So it’s Halloween. I originally come from New Jersey. For the geographically handicapped, that’s up on the North East coast.
Halloween is great, because it’s the day when you can dress up as a pirate, or astronaut, or zombie, or whatever and play at it without people thinking you’re off your nut. Not only is it accepted, but it’s expected. And it works for adults, too. Up to a point.
To pull out the “I’m old and you have to listen to it” card, it’s a lot different now than when I was a kid. At least, that’s the way I remember it. Back then, in New Jersey, Halloween was very chilly. The leaves were changing colors. Kids were allowed to dress up in school. In fact, they encouraged it and had parades for the kids to show off their costumes. Now, it looks like a lot of schools aren’t allowing it. They definitely won’t allow masks.
Back then, there were hoards of kids roaming the neighborhood. It was better to set a chair down by the front door so you wouldn’t have to keep getting up to hand out candy. Groups of superheroes, greasers, spacemen, aliens, 1950’s poodle-skirt girls, faeries, and ghosts would appear, holding out bags and pillow cases, and then slip away into the night like a colorful fog. As the night grew older so would the kids, until you finally got the teenagers who just wanted candy and couldn’t be bothered to dab fake blood on their lips.
Even before I left New Jersey, I noticed that the amount of groups got smaller each year. Last year, I don’t think more than ten kids showed up to get some candy. They were all in costume, though. I think it’s great when parents go around with their young ones and they’re dressed up, too. But that’s very rare.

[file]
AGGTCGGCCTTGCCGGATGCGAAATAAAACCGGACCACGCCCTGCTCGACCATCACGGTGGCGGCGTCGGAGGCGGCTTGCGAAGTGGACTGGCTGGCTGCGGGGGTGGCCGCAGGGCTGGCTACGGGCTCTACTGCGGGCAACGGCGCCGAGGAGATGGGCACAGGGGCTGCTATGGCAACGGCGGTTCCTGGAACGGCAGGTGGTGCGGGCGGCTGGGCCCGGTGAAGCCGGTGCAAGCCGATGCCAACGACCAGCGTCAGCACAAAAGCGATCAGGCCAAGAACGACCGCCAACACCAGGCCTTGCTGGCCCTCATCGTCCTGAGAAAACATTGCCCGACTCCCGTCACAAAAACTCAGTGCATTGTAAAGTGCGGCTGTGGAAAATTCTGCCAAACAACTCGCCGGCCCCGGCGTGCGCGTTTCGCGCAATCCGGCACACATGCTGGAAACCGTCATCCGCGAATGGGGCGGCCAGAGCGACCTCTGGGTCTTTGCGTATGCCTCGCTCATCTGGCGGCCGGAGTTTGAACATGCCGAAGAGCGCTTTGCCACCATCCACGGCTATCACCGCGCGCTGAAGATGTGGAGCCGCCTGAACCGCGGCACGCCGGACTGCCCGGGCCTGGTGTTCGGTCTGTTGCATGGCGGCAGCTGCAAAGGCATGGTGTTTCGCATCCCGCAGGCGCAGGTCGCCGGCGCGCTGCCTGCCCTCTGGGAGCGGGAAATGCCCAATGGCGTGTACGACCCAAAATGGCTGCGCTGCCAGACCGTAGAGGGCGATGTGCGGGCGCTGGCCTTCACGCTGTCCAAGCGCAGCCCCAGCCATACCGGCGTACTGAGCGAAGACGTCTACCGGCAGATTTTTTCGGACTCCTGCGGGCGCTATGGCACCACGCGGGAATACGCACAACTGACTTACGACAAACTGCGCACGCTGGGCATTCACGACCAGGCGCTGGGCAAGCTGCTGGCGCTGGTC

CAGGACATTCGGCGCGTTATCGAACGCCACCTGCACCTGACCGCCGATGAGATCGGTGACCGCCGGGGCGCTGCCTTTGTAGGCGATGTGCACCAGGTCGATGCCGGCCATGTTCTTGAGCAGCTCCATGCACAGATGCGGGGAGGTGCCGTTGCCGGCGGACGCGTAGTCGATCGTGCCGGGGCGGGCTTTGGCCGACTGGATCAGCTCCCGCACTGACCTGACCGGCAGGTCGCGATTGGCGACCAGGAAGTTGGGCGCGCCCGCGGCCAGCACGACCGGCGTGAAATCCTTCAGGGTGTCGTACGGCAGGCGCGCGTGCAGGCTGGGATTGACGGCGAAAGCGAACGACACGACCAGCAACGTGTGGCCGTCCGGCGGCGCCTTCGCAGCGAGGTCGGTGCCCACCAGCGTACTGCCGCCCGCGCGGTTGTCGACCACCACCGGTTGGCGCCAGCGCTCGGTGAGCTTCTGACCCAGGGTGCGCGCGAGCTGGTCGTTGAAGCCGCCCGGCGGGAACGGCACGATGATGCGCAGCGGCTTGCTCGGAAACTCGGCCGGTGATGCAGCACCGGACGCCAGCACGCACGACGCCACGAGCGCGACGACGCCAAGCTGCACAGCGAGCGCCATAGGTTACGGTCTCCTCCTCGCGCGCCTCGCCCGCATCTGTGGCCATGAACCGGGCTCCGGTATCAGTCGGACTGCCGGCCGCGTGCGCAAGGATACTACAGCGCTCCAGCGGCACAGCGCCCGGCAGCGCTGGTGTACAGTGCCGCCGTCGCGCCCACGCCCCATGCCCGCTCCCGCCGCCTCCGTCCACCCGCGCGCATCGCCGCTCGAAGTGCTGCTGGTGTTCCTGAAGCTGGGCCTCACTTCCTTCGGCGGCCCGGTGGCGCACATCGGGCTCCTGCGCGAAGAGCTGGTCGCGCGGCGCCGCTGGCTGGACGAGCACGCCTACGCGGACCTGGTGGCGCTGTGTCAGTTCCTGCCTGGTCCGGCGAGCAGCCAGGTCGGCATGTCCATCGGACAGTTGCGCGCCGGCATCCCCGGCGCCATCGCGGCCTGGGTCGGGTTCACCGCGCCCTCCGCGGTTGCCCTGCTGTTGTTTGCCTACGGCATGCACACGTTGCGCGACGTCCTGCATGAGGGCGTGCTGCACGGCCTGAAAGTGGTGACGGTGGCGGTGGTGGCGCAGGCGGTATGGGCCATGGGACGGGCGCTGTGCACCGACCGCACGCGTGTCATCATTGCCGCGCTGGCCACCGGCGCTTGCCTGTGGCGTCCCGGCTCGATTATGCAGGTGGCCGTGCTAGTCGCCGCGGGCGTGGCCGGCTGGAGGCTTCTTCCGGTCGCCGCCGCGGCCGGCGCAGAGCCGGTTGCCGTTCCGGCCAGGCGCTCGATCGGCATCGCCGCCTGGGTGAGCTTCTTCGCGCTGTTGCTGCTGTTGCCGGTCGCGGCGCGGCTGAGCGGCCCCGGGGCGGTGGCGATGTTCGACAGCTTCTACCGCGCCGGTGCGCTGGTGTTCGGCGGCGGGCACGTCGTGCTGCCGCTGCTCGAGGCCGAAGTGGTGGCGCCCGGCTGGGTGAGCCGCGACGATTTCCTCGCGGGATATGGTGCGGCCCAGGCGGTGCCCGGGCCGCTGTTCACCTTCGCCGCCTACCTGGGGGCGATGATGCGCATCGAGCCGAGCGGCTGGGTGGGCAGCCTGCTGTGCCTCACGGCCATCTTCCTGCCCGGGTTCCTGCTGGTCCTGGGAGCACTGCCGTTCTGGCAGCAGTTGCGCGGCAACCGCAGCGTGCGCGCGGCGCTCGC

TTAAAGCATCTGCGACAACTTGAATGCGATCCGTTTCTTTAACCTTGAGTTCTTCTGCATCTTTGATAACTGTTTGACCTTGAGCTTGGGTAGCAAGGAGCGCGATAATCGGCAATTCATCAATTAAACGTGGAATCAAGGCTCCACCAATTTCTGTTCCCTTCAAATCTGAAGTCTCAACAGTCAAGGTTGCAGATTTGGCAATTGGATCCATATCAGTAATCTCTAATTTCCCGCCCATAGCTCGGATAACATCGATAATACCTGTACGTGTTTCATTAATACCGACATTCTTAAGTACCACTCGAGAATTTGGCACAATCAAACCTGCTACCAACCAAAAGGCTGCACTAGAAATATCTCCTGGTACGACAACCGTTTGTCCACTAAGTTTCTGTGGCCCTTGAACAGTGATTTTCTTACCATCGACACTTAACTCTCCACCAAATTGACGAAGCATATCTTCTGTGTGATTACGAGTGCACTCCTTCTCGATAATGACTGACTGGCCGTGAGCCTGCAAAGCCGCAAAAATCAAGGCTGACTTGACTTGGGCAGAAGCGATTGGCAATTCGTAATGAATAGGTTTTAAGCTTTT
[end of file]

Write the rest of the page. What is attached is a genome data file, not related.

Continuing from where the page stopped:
As far back as I can remember, there was always an element of fear concerning Halloween. Not the good kind of fear, where you walk with your small groups of friends wondering what that strange light ahead is on this fearful night, but the bad kind of fear. The one that makes your parents go through your candy looking for tell-tale pinpricks (and taking some choice bits for “testing”), razor blades in apples, throwing away anything homemade (I never ate a caramel popcorn ball although many showed up in my pillowcase). I was told to never go into a house, to always stay outside. I understand the reasons, but I wonder if my perception of a failing Halloween is due to those fears becoming worse.
Perhaps it’s just where I ended up living. Maybe in other areas Halloween is still the way I remember it. I’d be curious to know.